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NPPC: EATS Act, market access important in 2024 Farm Bill

The group said it hopes the House Agriculture Committee passes the bill soon to help solidify the future of the U.S. pork industry.

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The National Pork Producers Council (NPPC) announced its support of the 2024 Farm Bill, citing the bill’s inclusion of the Ending Agriculture Trade Suppression (EATS) Act and market access programs for U.S. pork.

The EATS Act is designed to counter laws such as Proposition 12 that only allow the sale of pork from farms that do not utilize gestation crates and eggs from farms that use cage-free laying systems.

While the EATS Act has been divisive in the animal agriculture industry and accused of not supporting smaller-scale pork farmers, NPPC says the act is a “legislative solution to the host of problems triggered by California’s Proposition 12.”

The Farm Bill’s export market programs include the Market Access Program (MAP) and Foreign Market Development Program (FMD).

The programs are designed to help build export markets for U.S. agricultural products through marketing and promotion and the reduction of foreign import constraints. According to the Farm Bill, the trade programs will help mitigate global food insecurity while providing U.S. producers new markets and improving local economies.

NPPC believes these market access programs will help increase the pork industry’s export gains and contribute to the creation of thousands full-and part-time jobs across the U.S.

“America’s pork producers appreciate Chairman G.T. Thompson’s willingness to listen, put pen to paper, and address the most pressing issues facing the agriculture industry across the country – a prime example of how our government should work,” stated NPPC President Lori Stevermer. “The inclusion of pork producers’ top priorities in the 2024 House Farm Bill is a testament to our industry’s ability to unite and speak up about our common challenges.”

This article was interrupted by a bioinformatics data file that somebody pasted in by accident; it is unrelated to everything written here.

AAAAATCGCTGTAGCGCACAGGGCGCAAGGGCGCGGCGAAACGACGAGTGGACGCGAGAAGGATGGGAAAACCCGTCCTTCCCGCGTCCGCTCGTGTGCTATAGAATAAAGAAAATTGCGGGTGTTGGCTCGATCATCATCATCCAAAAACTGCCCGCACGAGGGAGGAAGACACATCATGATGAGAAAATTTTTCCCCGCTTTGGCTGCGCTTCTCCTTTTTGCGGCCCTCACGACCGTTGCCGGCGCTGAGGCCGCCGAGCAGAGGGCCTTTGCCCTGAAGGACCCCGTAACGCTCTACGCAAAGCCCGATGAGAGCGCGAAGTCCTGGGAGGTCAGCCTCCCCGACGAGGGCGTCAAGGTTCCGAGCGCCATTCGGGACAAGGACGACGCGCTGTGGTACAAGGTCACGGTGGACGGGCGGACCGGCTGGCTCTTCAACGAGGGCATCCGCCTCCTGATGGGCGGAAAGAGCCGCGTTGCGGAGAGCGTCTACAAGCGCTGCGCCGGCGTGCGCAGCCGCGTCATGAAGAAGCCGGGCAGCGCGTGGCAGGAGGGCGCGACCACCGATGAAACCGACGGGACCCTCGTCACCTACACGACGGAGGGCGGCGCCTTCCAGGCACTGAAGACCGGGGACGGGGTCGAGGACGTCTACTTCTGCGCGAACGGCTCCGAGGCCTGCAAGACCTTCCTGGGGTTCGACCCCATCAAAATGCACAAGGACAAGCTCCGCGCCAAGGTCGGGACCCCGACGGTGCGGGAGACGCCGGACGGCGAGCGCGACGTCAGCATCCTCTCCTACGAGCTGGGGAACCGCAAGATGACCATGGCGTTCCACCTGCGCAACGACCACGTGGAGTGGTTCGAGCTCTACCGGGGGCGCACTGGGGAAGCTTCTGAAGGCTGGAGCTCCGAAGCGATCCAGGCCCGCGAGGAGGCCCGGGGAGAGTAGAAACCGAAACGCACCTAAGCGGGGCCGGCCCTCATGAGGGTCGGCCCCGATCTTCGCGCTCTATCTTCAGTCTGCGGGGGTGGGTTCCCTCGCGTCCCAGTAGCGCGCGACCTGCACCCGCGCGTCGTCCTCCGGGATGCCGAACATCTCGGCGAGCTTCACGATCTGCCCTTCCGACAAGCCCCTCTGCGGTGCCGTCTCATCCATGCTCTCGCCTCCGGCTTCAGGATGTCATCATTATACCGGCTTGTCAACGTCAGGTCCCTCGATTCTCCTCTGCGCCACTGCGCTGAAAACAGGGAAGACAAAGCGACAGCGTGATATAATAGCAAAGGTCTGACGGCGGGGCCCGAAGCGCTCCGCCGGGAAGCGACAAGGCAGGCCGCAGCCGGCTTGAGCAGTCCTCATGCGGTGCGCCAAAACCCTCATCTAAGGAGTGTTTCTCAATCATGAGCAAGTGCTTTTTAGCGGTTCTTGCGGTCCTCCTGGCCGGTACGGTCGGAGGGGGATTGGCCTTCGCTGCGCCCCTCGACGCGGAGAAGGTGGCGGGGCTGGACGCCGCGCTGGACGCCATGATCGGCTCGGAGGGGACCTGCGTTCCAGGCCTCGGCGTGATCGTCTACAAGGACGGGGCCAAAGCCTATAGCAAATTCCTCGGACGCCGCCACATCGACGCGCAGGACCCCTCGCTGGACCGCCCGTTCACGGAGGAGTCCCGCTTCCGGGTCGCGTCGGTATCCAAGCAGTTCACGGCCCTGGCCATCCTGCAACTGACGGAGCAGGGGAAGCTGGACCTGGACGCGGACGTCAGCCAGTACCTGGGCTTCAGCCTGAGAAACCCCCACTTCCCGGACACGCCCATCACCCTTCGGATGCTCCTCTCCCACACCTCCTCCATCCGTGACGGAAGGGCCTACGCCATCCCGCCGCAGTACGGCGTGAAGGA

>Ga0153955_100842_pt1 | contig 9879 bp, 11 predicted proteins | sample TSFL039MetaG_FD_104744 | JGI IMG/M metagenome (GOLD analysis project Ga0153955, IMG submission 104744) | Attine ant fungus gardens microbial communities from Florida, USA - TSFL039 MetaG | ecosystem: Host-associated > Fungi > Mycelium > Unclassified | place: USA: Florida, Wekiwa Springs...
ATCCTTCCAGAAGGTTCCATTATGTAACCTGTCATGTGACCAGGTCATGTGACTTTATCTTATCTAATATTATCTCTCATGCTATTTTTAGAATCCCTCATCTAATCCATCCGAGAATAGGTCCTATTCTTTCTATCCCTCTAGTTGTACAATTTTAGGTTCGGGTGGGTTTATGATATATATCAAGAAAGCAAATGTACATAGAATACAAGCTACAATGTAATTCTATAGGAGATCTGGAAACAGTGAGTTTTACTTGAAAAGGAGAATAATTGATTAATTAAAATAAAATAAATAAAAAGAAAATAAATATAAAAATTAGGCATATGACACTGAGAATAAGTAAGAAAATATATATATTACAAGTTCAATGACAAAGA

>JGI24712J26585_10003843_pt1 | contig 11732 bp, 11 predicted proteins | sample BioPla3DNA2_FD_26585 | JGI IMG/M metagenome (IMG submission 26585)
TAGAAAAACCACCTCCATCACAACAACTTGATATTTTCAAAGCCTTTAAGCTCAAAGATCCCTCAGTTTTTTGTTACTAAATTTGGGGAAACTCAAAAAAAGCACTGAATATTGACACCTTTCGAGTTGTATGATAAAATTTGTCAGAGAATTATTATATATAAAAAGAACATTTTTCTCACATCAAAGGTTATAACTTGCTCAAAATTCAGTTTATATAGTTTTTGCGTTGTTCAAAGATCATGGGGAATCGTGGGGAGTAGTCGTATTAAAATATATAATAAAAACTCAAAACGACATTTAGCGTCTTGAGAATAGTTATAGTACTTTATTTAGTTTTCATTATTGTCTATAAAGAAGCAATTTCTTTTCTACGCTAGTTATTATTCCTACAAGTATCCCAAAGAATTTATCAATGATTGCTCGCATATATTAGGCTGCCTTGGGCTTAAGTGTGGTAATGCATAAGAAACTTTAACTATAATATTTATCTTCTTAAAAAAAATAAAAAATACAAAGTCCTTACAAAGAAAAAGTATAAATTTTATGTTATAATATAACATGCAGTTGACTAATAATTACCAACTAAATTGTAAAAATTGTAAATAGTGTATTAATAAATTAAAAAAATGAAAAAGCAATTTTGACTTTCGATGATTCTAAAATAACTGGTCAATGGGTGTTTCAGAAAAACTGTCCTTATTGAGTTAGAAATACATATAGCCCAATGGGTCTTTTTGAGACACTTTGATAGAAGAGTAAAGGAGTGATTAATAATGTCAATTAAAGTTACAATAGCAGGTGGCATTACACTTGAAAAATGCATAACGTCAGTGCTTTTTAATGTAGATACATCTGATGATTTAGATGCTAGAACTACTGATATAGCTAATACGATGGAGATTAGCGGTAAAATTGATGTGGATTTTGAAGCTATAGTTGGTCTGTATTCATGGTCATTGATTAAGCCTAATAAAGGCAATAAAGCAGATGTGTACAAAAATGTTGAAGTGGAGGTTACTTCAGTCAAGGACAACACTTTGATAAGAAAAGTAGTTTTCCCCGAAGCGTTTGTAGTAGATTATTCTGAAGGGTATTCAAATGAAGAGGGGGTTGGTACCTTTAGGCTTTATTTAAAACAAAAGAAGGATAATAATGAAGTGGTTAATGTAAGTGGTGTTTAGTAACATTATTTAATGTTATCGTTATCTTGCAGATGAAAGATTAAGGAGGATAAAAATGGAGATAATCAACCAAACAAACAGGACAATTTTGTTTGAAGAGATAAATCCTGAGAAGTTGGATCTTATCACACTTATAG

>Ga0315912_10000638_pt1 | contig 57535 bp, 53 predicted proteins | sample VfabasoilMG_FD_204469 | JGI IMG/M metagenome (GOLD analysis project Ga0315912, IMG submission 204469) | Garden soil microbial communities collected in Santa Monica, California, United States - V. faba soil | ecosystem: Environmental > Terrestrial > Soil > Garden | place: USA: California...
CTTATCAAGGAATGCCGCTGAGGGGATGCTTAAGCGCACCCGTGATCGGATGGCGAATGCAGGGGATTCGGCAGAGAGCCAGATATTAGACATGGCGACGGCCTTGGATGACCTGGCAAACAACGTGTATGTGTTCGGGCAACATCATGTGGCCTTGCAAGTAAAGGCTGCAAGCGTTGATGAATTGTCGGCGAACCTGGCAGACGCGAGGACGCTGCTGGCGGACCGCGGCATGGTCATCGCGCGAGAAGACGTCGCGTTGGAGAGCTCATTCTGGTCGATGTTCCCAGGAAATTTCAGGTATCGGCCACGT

The farm bill was originally set to expire in the fall of 2023, however, Congress was given an extension, putting the new deadline in the fall of 2024.

Wild swine, entry port protection

In the NPPC’s announcement, it also mentioned the Farm Bill’s Feral Swine Eradication and Control Pilot Program (FSECCP) and the authorization of the National Detector Dog Training Center, both of which would help prevent and control potential disease outbreaks in the U.S. such as African Swine Fever (ASF).

The FSECCP is designed to help pork producers address the threat of feral swine to agriculture, ecosystems and animal health. Authorizing the National Detector Dog Training Center would help protect domestic agricultural and natural resources at U.S. entry ports, explained NPPC.

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